The '323 application is also a continuation-in-part application of U.S. patent application Ser. No. 13/992,021, entitled “Fluid Channeling Component of a Multi-Camera Endoscope”, filed on Jun. 6, 2013 and issued as U.S. Pat. No. 9,320,419 on Apr. 26, 2016, which is a 371 National Stage Entry of PCT Application Number PCT/IL2011/050050, entitled “Flexible Electronic Circuit Board Multi-Camera Endoscope” and filed on Dec. 8, 2011, which, in turn, relies upon U.S. Provisional Patent Application No. 61/421,240, filed on Dec. 9, 2010, for priority, and is herein incorporated by reference.

The '323 application is also a continuation-in-part application of U.S. patent application Ser. No. 13/992,014, entitled “Flexible Electronic Circuit Board for a Multi-Camera Endoscope” and filed on Jun. 6, 2013, which is a 371 National Stage Entry of PCT Application Number PCT/IL2011/050049, of the same title and filed on Dec. 8, 2011, which, in turn, relies upon U.S. Provisional Patent Application No. 61/421,238, filed on Dec. 9, 2010, for priority, and is herein incorporated by reference.

The '323 application is also a continuation-in-part application of U.S. patent application Ser. No. 13/882,004, entitled “Optical Systems for Multi-Sensor Endoscopes” and filed on May 23, 2013, which is a 371 National Stage Entry of PCT Application Number PCT/IL2011/000832, of the same title and filed on Oct. 27, 2011, which, in turn, relies upon U.S. Provisional Patent Application No. 61/407,495, filed on Oct. 28, 2010, for priority, and is herein incorporated by reference.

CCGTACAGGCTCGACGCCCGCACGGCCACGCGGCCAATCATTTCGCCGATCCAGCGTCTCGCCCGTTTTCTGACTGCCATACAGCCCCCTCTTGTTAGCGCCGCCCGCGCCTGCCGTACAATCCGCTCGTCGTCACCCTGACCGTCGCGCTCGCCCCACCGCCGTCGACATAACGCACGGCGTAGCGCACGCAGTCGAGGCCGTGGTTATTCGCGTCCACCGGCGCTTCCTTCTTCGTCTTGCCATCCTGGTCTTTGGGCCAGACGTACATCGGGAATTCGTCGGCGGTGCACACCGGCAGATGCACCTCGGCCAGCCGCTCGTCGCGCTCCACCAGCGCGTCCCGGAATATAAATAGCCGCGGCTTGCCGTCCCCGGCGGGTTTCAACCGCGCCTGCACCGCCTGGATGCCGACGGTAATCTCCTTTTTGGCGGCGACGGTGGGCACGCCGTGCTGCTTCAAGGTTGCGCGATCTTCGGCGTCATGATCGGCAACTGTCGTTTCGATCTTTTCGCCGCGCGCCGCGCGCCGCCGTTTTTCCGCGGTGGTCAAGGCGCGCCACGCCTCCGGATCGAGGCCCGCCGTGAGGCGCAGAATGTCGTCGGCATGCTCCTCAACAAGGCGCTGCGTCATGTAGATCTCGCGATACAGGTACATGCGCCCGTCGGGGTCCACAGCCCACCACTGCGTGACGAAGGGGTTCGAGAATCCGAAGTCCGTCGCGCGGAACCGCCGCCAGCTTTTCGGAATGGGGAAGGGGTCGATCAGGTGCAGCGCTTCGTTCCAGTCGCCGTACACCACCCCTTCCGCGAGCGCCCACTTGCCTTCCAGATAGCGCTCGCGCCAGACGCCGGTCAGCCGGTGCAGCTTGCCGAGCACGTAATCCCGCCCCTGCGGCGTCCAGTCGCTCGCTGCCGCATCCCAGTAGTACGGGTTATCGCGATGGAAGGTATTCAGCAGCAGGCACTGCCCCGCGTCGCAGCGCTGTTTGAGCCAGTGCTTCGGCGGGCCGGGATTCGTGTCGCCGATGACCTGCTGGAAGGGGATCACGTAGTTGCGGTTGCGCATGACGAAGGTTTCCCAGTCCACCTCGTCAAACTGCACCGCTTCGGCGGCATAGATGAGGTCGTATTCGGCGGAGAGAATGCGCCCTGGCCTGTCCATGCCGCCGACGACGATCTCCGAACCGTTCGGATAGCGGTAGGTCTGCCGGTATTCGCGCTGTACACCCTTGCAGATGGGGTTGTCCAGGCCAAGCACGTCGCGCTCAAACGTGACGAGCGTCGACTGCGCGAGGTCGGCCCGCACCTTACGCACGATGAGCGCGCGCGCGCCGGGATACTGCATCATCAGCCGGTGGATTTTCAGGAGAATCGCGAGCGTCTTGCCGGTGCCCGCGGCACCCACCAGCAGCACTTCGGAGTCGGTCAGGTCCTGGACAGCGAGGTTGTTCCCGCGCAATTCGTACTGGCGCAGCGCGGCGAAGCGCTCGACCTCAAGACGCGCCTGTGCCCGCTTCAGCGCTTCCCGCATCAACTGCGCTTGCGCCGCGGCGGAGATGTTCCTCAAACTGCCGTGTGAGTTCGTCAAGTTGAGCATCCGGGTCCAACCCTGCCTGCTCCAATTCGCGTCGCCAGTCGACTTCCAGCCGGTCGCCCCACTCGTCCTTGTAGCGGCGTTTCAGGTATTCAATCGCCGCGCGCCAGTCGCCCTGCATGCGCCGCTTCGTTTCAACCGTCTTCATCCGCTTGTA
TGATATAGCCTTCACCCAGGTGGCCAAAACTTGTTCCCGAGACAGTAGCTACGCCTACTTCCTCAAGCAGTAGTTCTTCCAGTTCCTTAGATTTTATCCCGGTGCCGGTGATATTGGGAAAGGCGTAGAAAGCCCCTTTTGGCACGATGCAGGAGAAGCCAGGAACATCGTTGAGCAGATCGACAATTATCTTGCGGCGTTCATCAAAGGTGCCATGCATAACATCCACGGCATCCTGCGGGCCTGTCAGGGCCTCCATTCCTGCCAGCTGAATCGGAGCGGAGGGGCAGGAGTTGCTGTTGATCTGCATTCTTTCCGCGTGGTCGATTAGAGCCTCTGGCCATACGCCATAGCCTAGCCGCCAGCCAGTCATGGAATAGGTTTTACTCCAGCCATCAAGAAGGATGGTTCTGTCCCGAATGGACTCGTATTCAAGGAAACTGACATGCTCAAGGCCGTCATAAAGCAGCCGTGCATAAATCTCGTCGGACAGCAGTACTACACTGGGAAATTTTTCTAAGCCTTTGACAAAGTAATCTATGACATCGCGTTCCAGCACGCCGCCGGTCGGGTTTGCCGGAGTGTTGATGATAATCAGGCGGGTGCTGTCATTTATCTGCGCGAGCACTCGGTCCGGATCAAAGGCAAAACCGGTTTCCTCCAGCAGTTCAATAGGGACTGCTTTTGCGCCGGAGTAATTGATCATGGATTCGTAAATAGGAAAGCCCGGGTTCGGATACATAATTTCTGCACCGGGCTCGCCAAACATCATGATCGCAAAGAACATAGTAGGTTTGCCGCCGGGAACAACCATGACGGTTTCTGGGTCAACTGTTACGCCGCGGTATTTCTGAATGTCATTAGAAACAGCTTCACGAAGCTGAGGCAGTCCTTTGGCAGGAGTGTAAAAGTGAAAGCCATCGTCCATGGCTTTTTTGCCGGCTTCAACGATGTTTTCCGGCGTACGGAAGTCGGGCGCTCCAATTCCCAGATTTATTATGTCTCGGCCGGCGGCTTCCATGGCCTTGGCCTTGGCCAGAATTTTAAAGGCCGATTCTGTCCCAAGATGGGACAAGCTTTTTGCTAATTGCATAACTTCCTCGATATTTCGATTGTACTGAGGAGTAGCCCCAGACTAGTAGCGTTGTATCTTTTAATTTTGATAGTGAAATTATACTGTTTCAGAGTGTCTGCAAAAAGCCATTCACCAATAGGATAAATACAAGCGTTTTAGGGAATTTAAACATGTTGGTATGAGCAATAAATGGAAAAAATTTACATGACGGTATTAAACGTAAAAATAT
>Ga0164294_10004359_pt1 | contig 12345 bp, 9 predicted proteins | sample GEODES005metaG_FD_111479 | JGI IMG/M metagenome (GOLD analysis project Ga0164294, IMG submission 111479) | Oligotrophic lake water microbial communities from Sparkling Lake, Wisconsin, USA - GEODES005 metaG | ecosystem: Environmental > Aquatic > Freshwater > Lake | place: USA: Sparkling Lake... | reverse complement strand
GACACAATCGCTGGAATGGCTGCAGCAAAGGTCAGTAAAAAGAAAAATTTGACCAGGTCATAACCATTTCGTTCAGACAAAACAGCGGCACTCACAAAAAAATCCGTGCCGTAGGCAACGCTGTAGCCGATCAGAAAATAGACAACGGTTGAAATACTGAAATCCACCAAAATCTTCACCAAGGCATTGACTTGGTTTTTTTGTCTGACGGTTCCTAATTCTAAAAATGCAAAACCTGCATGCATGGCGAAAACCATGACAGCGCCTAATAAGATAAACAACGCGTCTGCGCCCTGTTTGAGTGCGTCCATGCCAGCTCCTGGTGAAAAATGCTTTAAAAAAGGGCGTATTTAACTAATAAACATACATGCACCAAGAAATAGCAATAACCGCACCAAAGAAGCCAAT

The '323 application is also a continuation-in-part application of U.S. patent application Ser. No. 13/822,908, entitled “Multi-Camera Endoscope Having Fluid Channels” and filed on Mar. 13, 2013, which is a 371 National Stage Entry of PCT Application Number PCT/IL2011/000745, of the same title and filed on Sep. 20, 2011, which, in turn, relies upon U.S. Provisional Patent Application No. 61/384,354, filed on Sep. 20, 2010, for priority, and is herein incorporated by reference.

The '323 application is a continuation-in-part application of U.S. patent application Ser. No. 13/713,449, entitled “Removable Tip Endoscope” and filed on Dec. 13, 2012, which, in turn, relies upon U.S. Provisional Patent Application No. 61/569,796, of the same title and filed on Dec. 13, 2011, for priority, and is herein incorporated by reference.